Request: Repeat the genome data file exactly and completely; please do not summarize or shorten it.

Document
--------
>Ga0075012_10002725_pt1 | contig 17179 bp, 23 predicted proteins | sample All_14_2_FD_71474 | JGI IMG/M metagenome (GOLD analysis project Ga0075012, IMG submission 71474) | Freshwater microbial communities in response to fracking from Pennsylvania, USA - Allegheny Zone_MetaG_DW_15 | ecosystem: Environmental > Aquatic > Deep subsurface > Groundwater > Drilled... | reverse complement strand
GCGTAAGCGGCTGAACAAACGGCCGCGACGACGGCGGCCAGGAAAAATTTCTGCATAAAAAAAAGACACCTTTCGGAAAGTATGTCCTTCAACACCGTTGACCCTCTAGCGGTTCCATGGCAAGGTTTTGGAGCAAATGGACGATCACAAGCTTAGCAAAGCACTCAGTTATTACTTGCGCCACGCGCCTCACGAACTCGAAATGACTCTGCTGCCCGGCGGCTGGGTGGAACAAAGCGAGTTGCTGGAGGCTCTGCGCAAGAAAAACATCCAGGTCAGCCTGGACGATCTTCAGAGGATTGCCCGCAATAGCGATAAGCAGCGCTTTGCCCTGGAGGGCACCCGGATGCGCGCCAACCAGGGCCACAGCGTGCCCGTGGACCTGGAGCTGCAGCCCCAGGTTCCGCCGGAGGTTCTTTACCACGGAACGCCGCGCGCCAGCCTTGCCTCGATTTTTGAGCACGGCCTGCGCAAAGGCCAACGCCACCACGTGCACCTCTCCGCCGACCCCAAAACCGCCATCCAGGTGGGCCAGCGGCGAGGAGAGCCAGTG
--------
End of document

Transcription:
>Ga0075012_10002725_pt1 | contig 17179 bp, 23 predicted proteins | sample All_14_2_FD_71474 | JGI IMG/M metagenome (GOLD analysis project Ga0075012, IMG submission 71474) | Freshwater microbial communities in response to fracking from Pennsylvania, USA - Allegheny Zone_MetaG_DW_15 | ecosystem: Environmental > Aquatic > Deep subsurface > Groundwater > Drilled... | reverse complement strand
GCGTAAGCGGCTGAACAAACGGCCGCGACGACGGCGGCCAGGAAAAATTTCTGCATAAAAAAAAGACACCTTTCGGAAAGTATGTCCTTCAACACCGTTGACCCTCTAGCGGTTCCATGGCAAGGTTTTGGAGCAAATGGACGATCACAAGCTTAGCAAAGCACTCAGTTATTACTTGCGCCACGCGCCTCACGAACTCGAAATGACTCTGCTGCCCGGCGGCTGGGTGGAACAAAGCGAGTTGCTGGAGGCTCTGCGCAAGAAAAACATCCAGGTCAGCCTGGACGATCTTCAGAGGATTGCCCGCAATAGCGATAAGCAGCGCTTTGCCCTGGAGGGCACCCGGATGCGCGCCAACCAGGGCCACAGCGTGCCCGTGGACCTGGAGCTGCAGCCCCAGGTTCCGCCGGAGGTTCTTTACCACGGAACGCCGCGCGCCAGCCTTGCCTCGATTTTTGAGCACGGCCTGCGCAAAGGCCAACGCCACCACGTGCACCTCTCCGCCGACCCCAAAACCGCCATCCAGGTGGGCCAGCGGCGAGGAGAGCCAGTG